Manuscripts should be submitted online at www.mdpi.com by registering and logging in to this website. Once you are registered, click here to go to the submission form. Manuscripts can be submitted until the deadline. All submissions that pass pre-check are peer-reviewed. Accepted papers will be published continuously in the journal (as soon as accepted) and will be listed together on the special issue website. Research articles, review articles as well as short communications are invited. For planned papers, a title and short abstract (about 100 words) can be sent to the Editorial Office for announcement on this website.

Submitted manuscripts should not have been published previously, nor be under consideration for publication elsewhere (except conference proceedings papers). All manuscripts are thoroughly refereed through a single-blind peer-review process. A guide for authors and other relevant information for submission of manuscripts is available on the Instructions for Authors page. Sensors is an international peer-reviewed open access semimonthly journal published by MDPI.

Please visit the Instructions for Authors page before submitting a manuscript. The Article Processing Charge (APC) for publication in this open access journal is 2600 CHF (Swiss Francs). Submitted papers should be well formatted and use good English. Authors may use MDPI's English editing service prior to publication or during author revisions.

Keywords

  • smart packaging
  • intelligent packaging
  • active packaging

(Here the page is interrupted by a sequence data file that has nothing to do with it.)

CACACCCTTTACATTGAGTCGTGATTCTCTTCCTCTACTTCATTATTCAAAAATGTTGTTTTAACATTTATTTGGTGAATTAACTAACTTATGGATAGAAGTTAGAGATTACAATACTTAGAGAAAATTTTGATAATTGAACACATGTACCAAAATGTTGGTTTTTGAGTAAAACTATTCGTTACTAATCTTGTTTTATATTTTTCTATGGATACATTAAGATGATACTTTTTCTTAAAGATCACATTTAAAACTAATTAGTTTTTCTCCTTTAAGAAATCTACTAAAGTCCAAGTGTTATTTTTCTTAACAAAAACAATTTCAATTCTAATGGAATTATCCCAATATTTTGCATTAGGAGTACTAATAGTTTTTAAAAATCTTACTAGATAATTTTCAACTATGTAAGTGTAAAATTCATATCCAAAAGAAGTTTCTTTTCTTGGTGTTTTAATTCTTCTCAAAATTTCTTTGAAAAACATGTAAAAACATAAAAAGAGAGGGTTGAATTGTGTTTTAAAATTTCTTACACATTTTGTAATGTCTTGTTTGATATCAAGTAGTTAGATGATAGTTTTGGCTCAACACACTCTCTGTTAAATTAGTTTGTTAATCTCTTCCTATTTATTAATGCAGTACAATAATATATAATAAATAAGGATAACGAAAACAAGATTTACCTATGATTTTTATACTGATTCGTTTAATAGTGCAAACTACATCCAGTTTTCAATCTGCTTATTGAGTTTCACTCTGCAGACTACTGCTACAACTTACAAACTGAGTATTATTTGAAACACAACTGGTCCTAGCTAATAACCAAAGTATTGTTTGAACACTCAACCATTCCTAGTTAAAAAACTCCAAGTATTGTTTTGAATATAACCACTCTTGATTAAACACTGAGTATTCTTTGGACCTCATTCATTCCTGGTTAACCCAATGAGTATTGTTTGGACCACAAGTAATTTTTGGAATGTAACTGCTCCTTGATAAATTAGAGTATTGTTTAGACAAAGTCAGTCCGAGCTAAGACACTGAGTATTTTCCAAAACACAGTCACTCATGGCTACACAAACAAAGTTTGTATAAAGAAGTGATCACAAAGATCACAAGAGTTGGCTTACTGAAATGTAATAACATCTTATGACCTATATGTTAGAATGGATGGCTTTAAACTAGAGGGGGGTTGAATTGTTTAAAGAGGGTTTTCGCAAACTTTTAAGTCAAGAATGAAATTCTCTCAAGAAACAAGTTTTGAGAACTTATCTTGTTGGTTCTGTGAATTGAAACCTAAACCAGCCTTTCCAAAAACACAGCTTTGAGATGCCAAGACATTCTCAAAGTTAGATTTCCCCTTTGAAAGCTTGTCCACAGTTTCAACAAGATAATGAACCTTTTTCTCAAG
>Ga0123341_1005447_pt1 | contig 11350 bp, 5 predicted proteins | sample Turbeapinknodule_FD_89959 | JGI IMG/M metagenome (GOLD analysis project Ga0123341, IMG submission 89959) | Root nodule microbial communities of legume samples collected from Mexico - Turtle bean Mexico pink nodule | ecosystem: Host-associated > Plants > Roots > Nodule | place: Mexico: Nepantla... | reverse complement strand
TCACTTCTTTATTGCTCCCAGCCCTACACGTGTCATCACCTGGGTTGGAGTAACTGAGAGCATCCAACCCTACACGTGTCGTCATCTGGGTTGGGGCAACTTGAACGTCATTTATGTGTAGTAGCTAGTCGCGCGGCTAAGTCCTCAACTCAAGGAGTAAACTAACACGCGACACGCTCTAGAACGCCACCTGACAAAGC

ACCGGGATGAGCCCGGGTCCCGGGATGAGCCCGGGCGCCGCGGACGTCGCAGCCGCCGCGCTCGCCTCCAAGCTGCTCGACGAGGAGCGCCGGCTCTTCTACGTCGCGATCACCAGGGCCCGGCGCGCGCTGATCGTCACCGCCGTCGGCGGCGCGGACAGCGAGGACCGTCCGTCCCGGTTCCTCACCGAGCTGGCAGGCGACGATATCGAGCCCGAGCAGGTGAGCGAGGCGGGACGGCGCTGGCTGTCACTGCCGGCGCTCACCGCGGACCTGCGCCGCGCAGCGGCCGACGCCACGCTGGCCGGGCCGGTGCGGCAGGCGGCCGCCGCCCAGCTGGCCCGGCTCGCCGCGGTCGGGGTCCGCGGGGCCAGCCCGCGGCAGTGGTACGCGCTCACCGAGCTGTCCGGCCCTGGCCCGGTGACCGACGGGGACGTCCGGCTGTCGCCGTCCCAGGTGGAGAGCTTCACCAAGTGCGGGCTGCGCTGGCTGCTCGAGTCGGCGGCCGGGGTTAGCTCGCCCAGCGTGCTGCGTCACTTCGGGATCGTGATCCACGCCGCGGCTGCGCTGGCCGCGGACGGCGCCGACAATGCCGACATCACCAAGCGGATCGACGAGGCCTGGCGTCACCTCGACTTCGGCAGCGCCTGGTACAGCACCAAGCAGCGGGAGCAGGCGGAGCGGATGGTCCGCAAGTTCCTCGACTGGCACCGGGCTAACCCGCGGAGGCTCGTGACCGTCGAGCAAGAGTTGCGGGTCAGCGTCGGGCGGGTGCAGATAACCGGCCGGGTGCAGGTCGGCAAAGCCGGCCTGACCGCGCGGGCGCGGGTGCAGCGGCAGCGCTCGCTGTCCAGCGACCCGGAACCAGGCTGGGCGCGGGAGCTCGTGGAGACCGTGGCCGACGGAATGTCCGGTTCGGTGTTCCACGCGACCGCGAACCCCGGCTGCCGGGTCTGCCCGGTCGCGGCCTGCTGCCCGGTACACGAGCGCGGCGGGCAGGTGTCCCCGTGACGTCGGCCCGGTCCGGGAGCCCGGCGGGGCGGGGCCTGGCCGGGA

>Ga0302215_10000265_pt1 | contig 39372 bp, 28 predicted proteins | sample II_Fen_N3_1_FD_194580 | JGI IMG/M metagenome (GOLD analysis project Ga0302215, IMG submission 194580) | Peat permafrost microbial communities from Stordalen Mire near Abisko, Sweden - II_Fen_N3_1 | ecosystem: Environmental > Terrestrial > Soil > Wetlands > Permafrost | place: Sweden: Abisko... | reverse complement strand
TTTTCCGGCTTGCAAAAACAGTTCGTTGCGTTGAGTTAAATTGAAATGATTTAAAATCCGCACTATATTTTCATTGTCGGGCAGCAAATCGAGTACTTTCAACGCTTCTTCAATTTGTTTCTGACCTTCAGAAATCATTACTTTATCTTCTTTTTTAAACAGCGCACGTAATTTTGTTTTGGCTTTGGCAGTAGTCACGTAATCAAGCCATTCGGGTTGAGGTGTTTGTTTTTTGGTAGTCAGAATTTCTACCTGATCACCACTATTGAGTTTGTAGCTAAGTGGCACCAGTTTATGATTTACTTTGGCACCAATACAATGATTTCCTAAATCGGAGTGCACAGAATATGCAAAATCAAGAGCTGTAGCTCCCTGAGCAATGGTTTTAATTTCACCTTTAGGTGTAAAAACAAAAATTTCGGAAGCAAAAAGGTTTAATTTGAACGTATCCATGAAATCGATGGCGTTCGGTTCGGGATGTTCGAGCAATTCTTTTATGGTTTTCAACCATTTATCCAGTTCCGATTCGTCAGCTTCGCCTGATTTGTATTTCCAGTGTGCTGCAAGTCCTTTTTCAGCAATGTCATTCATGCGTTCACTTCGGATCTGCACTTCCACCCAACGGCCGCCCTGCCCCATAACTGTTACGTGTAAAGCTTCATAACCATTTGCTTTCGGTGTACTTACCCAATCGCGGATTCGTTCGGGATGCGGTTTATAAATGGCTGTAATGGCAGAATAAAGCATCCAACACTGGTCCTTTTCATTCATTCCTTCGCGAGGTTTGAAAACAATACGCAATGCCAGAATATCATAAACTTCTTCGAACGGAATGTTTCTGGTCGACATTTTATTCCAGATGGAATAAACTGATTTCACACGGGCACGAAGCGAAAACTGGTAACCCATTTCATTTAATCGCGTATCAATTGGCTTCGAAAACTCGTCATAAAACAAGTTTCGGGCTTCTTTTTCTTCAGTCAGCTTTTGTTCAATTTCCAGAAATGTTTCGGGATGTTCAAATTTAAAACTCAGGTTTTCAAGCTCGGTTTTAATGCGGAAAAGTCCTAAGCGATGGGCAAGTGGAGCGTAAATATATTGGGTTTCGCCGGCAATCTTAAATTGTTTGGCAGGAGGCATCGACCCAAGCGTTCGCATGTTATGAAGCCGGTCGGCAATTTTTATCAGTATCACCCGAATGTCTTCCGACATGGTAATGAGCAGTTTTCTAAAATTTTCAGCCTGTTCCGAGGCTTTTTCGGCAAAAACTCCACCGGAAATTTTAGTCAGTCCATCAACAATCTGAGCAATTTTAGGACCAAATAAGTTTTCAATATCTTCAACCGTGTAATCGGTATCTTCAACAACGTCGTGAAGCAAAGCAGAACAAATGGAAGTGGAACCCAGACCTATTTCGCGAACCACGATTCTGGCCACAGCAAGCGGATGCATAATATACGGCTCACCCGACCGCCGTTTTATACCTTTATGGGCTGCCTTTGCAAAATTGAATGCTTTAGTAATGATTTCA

• food quality monitoring
  • RFID
  • IoT
  • sensors for food quality monitoring
  • food safety

Published Papers (1 paper)

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Research

11 pages, 7227 KiB  
Article
NFC-Enabled Dual-Channel Flexible Printed Sensor Tag
by Jonghyun Choi, Ian Visagie, Yi Chen, Robert Abbel and Kate Parker
Sensors 2023, 23(15), 6765; https://doi.org/10.3390/s23156765 - 28 Jul 2023
Cited by 2 | Viewed by 1723
Abstract
Wireless sensor tags in flexible formats have numerous applications; some are commercially available for specific target applications. However, most of these wireless sensor tags have been used for single-sensing applications. In this study, we designed a printed circuit board (PCB) module (13 mm [...] Read more.
Wireless sensor tags in flexible formats have numerous applications; some are commercially available for specific target applications. However, most of these wireless sensor tags have been used for single-sensing applications. In this study, we designed a printed circuit board (PCB) module (13 mm × 13 mm) for near-field communication-enabled sensor tags with both electrical resistance and capacitance read-out channels that enables dual-channel sensing. As part of the wireless sensor tag, a square antenna pattern was printed directly on a flexible poly(ethylene terephthalate) (PET) substrate and integrated into the PCB module to demonstrate a dual-channel temperature and ethylene gas sensor. The temperature and ethylene sensors were printed using a positive temperature coefficient ink and a tin oxide (SnO2) nanoparticle ink, respectively. With dual sensing capabilities, this type of sensor tag can be used in smart packaging for the quality monitoring of fresh produce (e.g., bananas) by tracking temperature and ethylene concentration in the storage/transport environment. Full article
(This article belongs to the Special Issue Smart Packaging Sensors for Food Quality Monitoring)